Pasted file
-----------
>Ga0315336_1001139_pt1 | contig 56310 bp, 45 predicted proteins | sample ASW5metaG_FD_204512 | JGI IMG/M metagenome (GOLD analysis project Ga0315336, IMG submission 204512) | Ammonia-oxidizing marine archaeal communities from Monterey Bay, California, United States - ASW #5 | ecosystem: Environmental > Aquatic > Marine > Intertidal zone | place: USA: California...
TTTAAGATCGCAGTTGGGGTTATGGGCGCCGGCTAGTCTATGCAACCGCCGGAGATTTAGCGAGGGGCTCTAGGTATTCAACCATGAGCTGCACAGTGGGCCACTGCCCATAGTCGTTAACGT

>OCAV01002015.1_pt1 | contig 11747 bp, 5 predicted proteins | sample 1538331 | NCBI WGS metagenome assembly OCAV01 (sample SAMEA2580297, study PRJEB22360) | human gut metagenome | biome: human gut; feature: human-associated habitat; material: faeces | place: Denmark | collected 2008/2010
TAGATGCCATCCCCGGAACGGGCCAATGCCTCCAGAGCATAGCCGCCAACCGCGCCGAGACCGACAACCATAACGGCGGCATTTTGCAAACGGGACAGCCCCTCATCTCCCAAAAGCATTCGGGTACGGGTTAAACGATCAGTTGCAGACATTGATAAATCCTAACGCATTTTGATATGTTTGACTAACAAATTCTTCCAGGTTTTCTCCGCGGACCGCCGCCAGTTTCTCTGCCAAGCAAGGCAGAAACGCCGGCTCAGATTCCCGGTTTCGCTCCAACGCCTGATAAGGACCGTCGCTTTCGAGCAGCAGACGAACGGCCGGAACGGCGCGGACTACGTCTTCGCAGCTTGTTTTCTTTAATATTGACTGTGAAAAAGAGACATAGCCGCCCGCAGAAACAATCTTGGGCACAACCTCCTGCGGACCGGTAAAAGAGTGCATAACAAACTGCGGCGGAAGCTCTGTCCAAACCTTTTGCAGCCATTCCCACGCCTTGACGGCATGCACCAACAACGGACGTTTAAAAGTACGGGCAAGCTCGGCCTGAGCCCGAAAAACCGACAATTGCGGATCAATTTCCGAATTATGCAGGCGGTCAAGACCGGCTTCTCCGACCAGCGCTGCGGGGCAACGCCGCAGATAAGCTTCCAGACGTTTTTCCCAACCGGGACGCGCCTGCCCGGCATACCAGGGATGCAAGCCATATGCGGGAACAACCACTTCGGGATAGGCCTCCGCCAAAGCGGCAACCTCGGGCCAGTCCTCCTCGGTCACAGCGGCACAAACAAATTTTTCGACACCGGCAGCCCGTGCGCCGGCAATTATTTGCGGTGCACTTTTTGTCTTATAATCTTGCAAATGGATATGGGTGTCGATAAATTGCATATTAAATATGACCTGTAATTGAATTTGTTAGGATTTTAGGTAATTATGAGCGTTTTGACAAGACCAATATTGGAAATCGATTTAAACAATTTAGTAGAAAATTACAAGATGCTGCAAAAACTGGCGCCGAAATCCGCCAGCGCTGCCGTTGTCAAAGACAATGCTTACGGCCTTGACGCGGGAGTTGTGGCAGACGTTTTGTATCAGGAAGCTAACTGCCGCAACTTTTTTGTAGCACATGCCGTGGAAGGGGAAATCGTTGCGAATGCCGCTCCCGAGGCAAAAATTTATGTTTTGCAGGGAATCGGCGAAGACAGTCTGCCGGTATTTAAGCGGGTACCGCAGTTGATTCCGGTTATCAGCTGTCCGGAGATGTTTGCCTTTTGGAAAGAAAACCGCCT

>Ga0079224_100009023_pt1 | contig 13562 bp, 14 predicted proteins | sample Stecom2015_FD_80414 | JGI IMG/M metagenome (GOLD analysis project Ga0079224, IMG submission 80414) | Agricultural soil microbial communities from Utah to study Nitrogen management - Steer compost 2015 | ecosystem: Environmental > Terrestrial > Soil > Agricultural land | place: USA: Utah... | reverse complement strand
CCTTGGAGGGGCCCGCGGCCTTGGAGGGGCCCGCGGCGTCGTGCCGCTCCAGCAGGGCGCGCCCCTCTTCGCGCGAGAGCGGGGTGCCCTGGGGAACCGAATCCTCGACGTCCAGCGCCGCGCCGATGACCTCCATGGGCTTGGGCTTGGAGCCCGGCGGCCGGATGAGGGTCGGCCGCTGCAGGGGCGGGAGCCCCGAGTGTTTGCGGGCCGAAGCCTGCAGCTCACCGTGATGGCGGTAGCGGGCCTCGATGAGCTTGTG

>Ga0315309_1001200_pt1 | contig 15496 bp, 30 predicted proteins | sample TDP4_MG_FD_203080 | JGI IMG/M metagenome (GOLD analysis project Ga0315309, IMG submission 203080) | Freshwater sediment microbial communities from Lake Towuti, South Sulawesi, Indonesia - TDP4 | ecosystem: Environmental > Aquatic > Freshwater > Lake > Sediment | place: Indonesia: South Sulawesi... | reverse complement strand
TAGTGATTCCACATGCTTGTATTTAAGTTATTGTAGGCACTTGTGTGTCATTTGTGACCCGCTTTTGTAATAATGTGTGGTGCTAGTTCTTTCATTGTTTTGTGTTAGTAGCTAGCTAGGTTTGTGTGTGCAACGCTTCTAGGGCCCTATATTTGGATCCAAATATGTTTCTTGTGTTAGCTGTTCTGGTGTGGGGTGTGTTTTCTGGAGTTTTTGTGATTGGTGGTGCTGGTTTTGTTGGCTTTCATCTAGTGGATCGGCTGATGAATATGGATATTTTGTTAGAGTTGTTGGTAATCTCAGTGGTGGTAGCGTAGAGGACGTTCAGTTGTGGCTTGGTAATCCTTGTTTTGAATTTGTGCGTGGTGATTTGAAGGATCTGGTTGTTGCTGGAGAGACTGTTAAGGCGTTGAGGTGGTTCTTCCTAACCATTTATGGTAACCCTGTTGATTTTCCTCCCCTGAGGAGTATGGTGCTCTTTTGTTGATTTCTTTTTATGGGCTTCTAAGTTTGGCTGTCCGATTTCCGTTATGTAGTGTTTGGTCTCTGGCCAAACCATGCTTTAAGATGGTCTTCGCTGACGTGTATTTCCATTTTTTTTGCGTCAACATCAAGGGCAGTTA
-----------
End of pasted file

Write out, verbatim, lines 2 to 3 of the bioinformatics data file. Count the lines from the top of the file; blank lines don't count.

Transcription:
TTTAAGATCGCAGTTGGGGTTATGGGCGCCGGCTAGTCTATGCAACCGCCGGAGATTTAGCGAGGGGCTCTAGGTATTCAACCATGAGCTGCACAGTGGGCCACTGCCCATAGTCGTTAACGT

>OCAV01002015.1_pt1 | contig 11747 bp, 5 predicted proteins | sample 1538331 | NCBI WGS metagenome assembly OCAV01 (sample SAMEA2580297, study PRJEB22360) | human gut metagenome | biome: human gut; feature: human-associated habitat; material: faeces | place: Denmark | collected 2008/2010